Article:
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Government report says baby foods found with high levels of toxins failed to be recalled by manufacturers

A new government report out Wednesday from the House Subcommittee on Economic and Consumer Policy finds more cases of major manufacturers selling baby food with high levels of toxic heavy metals, just eight months after a congressional report shed light on the issue of toxins in baby food. The report describes dangerous levels of arsenic, lead, cadmium, mercury and other toxins, which can be particularly dangerous to developing babies and toddlers.

Investigators said two of Gerber’s Infant Rice Cereal products contained inorganic arsenic levels over the Food and Drug Administration’s limit. They said Gerber “failed to recall” those products. Most of Plum Organics’ products contained heavy metals too, including popular Superpuff snacks.  Illinois Congressman Raja Krishnamoorthi, the chairman of the economic and consumer policy subcommittee, said: “No level of toxic heavy metals and exposure to them is safe for a baby.”  Krishnamoorthi wants stronger federal standards, saying of the manufactures: “They haven’t so far shown either the capacity or the willingness to regulate themselves. You need a federal regulator in the form of FDA to be regulating them closely.”

The FDA’s “closer to zero” program would set allowable federal levels for some heavy metals, but final guidance isn’t scheduled until 2024.  Krishnamoorthi wants to have some of those timelines moved up, but the agency said “it’s crucial that measures to limit toxic elements in foods do not have unintended consequences.”

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CDC urges pregnant women to get COVID-19 vaccination

According to data released Wednesday by the Centers for Disease Control and Prevention, fewer than one-third of pregnant women in the United States are fully vaccinated against COVID-19. More than 125,000 confirmed cases of the virus were reported among those pregmant, of which 22,000 required hospitalization and 161 died, including 22 deaths in August alone. Pregnant women who experience illness, with symptoms, are twice as likely to be admitted to a hospital intensive care unit and 70% more likely to die from the disease.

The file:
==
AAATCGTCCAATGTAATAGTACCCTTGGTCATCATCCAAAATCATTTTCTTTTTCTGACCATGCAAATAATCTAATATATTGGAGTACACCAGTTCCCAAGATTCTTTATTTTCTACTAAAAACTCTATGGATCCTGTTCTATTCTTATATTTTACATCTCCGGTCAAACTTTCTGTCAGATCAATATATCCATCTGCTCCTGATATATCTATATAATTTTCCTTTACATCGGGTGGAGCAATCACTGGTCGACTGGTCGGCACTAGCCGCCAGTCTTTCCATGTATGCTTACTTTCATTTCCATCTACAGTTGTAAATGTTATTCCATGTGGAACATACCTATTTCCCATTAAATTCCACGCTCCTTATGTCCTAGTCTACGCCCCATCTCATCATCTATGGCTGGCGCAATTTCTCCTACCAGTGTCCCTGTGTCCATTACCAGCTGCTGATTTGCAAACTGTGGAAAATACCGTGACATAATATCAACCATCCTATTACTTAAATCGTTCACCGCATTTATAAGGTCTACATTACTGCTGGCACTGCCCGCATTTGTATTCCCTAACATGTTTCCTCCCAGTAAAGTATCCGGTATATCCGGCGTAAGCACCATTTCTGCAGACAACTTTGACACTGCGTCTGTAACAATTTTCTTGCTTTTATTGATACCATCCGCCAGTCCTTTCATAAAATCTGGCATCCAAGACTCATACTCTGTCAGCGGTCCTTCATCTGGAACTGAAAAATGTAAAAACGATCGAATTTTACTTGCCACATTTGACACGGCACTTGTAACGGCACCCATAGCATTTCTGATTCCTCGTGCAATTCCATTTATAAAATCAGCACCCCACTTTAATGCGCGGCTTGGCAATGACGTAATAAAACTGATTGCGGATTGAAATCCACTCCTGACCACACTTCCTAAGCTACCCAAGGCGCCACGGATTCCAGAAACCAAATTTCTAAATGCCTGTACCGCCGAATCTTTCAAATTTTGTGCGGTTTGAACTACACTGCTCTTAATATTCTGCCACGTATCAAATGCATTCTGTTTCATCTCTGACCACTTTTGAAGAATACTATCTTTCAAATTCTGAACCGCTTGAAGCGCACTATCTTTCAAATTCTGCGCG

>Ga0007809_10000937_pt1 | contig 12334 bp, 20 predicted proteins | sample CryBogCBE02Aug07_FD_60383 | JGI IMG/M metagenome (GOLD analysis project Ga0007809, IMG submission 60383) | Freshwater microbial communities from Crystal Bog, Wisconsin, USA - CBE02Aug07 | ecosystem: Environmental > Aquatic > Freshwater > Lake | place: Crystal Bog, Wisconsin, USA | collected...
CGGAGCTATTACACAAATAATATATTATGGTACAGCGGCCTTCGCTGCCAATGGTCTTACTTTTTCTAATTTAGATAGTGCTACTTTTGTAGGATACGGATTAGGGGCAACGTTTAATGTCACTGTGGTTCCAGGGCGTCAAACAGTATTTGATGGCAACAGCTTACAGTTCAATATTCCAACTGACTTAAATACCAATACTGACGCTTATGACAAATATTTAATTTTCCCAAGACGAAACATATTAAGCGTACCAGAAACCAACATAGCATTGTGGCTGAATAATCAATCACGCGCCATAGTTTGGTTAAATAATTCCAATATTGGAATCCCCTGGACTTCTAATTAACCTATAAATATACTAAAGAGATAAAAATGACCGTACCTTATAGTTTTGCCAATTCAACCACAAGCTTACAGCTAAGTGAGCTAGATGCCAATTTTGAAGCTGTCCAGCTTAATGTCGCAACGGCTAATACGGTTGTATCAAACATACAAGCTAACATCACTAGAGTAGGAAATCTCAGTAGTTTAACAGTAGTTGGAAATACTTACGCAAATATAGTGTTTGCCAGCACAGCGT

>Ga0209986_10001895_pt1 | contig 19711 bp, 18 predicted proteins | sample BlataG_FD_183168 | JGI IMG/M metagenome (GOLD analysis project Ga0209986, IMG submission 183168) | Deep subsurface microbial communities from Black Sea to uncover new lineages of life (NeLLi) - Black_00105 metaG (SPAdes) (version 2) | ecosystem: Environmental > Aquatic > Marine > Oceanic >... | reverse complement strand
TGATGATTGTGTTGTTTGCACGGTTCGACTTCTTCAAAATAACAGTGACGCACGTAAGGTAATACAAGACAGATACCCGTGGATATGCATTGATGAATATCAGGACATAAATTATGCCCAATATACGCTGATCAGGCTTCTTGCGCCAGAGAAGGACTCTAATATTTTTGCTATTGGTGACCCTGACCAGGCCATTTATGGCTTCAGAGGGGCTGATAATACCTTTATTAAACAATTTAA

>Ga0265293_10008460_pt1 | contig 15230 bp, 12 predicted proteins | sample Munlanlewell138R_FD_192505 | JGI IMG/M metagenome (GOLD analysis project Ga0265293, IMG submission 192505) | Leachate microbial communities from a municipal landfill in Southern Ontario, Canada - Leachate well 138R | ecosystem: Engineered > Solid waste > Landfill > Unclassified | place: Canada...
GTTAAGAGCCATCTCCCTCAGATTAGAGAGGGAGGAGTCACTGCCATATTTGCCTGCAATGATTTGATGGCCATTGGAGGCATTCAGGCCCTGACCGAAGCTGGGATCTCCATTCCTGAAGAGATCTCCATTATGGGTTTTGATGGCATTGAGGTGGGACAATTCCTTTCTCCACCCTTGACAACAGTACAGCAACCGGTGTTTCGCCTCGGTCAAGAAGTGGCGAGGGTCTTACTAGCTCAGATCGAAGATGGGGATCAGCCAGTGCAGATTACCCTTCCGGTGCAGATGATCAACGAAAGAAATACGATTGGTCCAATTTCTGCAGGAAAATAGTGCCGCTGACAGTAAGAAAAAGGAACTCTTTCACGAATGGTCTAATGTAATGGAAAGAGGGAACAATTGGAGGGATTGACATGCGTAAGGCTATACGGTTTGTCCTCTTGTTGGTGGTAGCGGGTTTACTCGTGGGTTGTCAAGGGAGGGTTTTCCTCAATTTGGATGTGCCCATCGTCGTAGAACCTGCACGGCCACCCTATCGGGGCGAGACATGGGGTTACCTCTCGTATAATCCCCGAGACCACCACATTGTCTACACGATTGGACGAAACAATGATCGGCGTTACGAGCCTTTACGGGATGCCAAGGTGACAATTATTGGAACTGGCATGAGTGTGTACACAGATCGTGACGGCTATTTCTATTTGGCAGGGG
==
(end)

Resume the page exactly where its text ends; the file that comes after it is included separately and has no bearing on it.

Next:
CDC Director Dr. Rochelle P. Walensky said in a press release: “Pregnancy can be both a special time and also a stressful time — and pregnancy during a pandemic is an added concern for families. I strongly encourage those who are pregnant or considering pregnancy to talk with their healthcare provider about the protective benefits of the COVID-19 vaccine to keep their babies and themselves safe.” CDC research found that the COVID-19 vaccines from Johnson & Johnson, Moderna and Pfizer-BioNTech are all safe for people who are pregnant or breastfeeding. Given this evidence, the CDC issued an urgent health advisory last month to increase COVID-19 vaccination among those who are pregnant, recently pregnant, trying to become pregnant or who might become pregnant. Vaccination can help prevent serious illness, deaths and adverse pregnancy outcomes caused by COVID-19.

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NBA: unvaccinated players who miss games will not get paid

NBA spokesperson Mike Bass said on Wednesday that NBA players who do not comply with local vaccination requirements will not be paid for the games that they miss due to their status. The policy could impact players on the Warriors, Nets and Knicks, as all three teams play in areas in which local jurisdictions are requiring people to be fully vaccinated to be allowed indoors for entertainment.